“Quia amasti me, fecisti me amabilem” Augustine
“In loving me, you made me lovable.” It is a powerful and beautiful summary of all that is best in Christian spirituality, and it is the experience of all those who come to God in Christ: the experience that His love is redemptive; that we become lovable both in the sense of being able to love and able to be loved.
Such was the experience of Jewish agnostic, Simone Weil. In 1938, a mere five years before she would die of tuberculosis, she was meditating on a poem by George Herbert, Love III. “Christ came down,” she would write, “and took possession of me.” Possessed of a love that makes us lovable. Herbert’s poem is the interaction between the poet and love personified. Love draws closer and asked if the poet lacked anything? The poet’s reply: “to be a guest worthy of being here.”
Love’s answer to that diminished response was, “You shall be that person.” This is what redemptive love does; this is who personified Love is – Jesus, the Lover and Redeemer of our Souls, makes us lovable not as an object, but as a subject in relation with Him.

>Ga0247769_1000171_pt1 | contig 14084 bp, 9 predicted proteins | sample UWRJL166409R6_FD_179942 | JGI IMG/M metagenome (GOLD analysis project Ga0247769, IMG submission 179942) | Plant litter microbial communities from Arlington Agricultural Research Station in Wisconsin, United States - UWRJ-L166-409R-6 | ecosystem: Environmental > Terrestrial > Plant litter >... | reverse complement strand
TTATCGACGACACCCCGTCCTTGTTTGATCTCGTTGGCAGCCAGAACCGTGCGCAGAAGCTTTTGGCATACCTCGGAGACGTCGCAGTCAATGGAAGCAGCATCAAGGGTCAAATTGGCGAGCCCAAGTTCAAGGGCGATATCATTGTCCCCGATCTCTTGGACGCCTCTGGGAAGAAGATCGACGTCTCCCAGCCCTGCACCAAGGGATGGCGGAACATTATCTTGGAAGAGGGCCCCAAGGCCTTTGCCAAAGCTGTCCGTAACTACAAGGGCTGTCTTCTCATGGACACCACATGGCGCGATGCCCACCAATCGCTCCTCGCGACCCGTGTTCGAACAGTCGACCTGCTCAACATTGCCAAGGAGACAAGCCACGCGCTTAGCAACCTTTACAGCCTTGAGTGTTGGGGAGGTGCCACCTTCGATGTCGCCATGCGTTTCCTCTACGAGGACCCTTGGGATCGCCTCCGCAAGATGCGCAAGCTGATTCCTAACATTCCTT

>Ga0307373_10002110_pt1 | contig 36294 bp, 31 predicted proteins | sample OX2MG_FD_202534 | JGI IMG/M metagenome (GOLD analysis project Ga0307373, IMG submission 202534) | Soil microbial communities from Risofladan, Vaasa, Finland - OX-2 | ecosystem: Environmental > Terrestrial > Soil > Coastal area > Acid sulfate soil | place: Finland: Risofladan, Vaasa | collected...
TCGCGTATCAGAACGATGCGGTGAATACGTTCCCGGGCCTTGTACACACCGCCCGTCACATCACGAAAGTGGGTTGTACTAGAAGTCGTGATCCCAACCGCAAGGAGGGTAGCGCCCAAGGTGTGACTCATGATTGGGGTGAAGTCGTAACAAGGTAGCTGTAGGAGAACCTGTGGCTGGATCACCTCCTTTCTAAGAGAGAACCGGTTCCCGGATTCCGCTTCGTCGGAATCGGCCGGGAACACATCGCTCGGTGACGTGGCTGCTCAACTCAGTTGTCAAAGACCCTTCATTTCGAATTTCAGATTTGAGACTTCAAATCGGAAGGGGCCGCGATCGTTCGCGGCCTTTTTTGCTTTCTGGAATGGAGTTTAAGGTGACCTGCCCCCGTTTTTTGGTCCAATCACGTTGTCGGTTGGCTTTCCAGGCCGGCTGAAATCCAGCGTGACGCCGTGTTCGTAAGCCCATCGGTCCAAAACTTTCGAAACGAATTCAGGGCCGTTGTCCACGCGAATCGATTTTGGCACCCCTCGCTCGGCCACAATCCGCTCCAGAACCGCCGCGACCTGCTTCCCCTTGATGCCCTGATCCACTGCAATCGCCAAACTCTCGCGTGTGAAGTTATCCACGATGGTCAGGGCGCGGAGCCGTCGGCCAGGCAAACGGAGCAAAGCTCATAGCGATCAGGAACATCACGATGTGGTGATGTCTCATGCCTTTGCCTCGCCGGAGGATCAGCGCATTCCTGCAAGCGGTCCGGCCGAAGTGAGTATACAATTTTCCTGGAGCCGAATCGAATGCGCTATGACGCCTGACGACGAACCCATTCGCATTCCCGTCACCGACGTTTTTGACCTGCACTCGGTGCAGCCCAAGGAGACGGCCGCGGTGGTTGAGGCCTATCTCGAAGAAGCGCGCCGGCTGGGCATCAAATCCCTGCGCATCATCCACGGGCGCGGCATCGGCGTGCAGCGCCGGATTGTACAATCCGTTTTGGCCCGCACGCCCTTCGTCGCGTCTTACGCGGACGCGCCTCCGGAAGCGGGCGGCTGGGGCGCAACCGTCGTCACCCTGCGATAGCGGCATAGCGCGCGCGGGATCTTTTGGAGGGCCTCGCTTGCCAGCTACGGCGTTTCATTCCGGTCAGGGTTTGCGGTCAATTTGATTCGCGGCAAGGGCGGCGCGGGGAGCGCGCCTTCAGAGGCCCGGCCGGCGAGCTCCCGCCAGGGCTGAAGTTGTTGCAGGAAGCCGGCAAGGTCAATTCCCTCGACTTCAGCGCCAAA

Savour today’s prayer, even as Love invites, “You must sit down and taste me…”
Love bade me welcome. Yet my soul drew back
Guilty of dust and sin.
But quick-eyed Love, observing me grow slack
From my first entrance in,
Drew nearer to me, sweetly questioning,
If I lacked any thing.
A guest, I answered, worthy to be here:
Love said, You shall be he.
I the unkind, ungrateful? Ah my dear,
I cannot look on thee.
Love took my hand, and smiling did reply,
Who made the eyes but I?
Truth Lord, but I have marred them: let my shame
Go where it doth deserve.
And know you not, says Love, who bore the blame?
My dear, then I will serve.
You must sit down, says Love, and taste my meat:
So I did sit and eat.